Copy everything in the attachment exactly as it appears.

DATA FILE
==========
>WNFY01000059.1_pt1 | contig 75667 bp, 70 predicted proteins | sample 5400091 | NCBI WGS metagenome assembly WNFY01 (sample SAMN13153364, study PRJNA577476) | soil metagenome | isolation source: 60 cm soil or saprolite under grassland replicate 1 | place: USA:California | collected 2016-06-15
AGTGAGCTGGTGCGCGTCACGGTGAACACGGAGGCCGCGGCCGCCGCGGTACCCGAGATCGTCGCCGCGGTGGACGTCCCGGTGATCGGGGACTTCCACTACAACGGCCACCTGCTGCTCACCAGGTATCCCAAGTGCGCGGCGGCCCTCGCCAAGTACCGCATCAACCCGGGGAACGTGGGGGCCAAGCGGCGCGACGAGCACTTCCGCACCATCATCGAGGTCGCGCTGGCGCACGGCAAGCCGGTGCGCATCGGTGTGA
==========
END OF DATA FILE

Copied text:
>WNFY01000059.1_pt1 | contig 75667 bp, 70 predicted proteins | sample 5400091 | NCBI WGS metagenome assembly WNFY01 (sample SAMN13153364, study PRJNA577476) | soil metagenome | isolation source: 60 cm soil or saprolite under grassland replicate 1 | place: USA:California | collected 2016-06-15
AGTGAGCTGGTGCGCGTCACGGTGAACACGGAGGCCGCGGCCGCCGCGGTACCCGAGATCGTCGCCGCGGTGGACGTCCCGGTGATCGGGGACTTCCACTACAACGGCCACCTGCTGCTCACCAGGTATCCCAAGTGCGCGGCGGCCCTCGCCAAGTACCGCATCAACCCGGGGAACGTGGGGGCCAAGCGGCGCGACGAGCACTTCCGCACCATCATCGAGGTCGCGCTGGCGCACGGCAAGCCGGTGCGCATCGGTGTGA